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Frank Sirona
No compromises
Artist's statement
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Frank Sirona with large format camera

My Landscape photography is an attempt to combine two antagonistic ways of perceiving the natural world: The views of the painter and of the scientist.

The painter is interested in the gross picture, he works with lines, shapes, colours. He seeks harmony and is concerned with composition. His goal is to make the audience see what can be seen, and perhaps to make them experience what can not be seen. The scientist, on the other hand, does not have an eye for the scenery as a whole. He is eager to learn about causality, natural forces and their interactions, determinism. He seeks for explanations why things are the way they are, and he tries to trace back natural phenomena to laws of nature.

While the painter would see the curved, female shapes of a dune and the play of light and shadow on it when the sun is low, the scientist would investigate the individual grain of sand. He would derive the overall shape, the angle of slope and how the dune´s form is changing in time, from the physical properties of a single grain. If both were given a camera, the painter would do what we know as "classic" landscape photography. The scientist, in turn, would prefer shooting closeups: focussing on structures, surfaces, textures, all of them revealing the effects of natural forces at work - and in doing so he would capture explanations for why the natural world is as we experience it. His photographs would unveil the porosity of a certain sort of rock, letting us understand this rock´s susceptibility to freeze-thaw cycles of trapped water which cause its particular erosion patterns. They would show the air bubbles entrapped in a sheet of ice, thus prooving the availability of oxygen for submarine life. They would disclose that no two leaves on one and the same tree are exactly identical, telling us about the interaction of self organization and random events during plant development.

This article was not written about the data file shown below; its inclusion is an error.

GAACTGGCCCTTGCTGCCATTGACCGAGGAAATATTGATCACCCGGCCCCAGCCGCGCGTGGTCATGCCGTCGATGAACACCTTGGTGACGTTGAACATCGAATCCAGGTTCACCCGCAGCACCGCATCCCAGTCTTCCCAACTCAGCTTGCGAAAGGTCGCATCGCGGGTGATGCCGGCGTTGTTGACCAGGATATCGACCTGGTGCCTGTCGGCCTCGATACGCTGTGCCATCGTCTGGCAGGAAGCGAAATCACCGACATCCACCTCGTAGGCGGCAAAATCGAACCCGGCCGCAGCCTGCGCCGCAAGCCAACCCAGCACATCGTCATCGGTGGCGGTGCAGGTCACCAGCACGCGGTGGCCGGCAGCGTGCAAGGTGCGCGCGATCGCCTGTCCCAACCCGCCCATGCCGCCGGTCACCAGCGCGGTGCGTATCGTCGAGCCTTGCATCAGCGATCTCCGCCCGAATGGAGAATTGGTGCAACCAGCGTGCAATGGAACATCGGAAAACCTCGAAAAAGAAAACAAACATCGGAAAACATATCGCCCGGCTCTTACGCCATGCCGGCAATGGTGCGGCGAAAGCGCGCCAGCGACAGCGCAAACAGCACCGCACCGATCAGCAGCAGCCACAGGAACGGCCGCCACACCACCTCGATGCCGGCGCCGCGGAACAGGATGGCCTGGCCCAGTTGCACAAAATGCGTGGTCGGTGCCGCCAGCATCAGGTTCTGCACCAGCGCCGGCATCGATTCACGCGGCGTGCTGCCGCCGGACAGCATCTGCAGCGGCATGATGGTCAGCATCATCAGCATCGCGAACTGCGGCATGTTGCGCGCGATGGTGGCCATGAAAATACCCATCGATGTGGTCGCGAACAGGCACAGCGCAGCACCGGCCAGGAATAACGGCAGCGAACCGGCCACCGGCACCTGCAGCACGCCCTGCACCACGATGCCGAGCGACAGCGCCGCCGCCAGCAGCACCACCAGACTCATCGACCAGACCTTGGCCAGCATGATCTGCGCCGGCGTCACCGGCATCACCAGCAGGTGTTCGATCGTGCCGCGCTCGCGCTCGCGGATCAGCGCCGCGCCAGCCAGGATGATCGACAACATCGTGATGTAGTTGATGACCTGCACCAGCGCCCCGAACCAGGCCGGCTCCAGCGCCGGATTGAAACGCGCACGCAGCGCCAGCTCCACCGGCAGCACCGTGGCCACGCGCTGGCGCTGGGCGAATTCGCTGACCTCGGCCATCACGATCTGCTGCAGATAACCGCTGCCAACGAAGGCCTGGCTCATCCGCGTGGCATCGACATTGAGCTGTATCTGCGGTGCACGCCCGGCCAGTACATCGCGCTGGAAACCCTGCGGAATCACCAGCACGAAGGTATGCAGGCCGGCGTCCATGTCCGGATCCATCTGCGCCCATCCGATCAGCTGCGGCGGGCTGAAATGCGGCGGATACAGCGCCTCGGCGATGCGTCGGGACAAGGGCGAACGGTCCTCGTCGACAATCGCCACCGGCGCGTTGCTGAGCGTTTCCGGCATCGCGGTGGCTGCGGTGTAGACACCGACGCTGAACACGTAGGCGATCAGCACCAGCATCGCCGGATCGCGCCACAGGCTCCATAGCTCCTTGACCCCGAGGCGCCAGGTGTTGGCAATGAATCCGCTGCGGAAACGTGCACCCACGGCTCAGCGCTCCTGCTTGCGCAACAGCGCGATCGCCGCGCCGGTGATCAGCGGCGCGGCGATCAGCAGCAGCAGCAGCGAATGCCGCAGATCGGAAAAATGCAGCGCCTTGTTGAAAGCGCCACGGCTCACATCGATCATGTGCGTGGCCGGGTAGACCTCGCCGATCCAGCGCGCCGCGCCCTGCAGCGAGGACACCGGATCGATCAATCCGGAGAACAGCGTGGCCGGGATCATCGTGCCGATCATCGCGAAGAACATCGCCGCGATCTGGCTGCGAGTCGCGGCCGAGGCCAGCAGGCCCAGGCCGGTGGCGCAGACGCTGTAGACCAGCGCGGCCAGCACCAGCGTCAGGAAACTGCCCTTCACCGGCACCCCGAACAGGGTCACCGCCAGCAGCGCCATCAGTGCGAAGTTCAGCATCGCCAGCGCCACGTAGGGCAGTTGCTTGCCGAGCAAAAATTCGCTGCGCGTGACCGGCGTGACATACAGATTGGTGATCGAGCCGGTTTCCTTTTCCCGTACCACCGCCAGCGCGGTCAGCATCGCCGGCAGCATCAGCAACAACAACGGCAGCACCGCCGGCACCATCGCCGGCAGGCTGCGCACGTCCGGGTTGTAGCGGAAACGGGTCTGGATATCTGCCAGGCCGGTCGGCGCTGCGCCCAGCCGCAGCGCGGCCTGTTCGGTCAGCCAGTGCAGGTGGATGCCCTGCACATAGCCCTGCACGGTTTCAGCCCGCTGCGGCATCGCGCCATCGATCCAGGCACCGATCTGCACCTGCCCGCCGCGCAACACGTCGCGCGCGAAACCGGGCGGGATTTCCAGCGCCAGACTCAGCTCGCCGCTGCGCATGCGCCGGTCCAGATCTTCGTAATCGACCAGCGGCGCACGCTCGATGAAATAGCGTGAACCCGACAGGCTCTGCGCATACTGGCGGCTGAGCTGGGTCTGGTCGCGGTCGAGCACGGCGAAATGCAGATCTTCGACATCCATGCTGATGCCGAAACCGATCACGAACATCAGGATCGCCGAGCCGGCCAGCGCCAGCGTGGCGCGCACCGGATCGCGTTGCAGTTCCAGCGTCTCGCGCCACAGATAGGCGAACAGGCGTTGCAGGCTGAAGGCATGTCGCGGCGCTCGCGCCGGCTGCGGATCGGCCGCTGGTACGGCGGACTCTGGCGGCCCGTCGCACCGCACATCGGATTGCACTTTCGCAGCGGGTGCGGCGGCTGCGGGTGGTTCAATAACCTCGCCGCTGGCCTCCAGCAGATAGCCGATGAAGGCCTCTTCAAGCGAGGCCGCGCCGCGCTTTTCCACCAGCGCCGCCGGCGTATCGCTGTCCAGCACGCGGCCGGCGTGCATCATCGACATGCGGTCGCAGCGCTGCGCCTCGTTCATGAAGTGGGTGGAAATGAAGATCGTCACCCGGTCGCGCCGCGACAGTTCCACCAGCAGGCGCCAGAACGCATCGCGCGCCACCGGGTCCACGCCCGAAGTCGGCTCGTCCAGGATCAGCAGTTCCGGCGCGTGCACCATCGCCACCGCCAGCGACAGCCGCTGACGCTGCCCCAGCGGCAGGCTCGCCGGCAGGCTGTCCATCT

The use of large format cameras and of an elaborated downstream process for printmaking allows me to combine both perceptions of the natural world in a single photograph. I´m aiming at photographs comprising two very different, but nevertheless intertwined levels: a romantic, emotional one and a purely analytic one. Since both levels are to be found on different size scales, blending these two views in a single photograph requires extreme optical resolution. I therefore use (despite their weight, which doesn´t make them prime candidates for field use) 5 x 7" and 5 x 13" cameras for my work. For the same reason, I prefer print sizes not smaller than 30 x 40". Using highest quality photographic paper and employing "UltraSec® M" face-mounting to anti-reflective museum glass provides to the prints a maximum of brilliance which further enhances the photographs´ extreme richness of detail. Thus, years of carefully adjusting a plethora of technical parameters now allows me to combine in my images the two complementary views to the world, the views of the painter and of the scientist.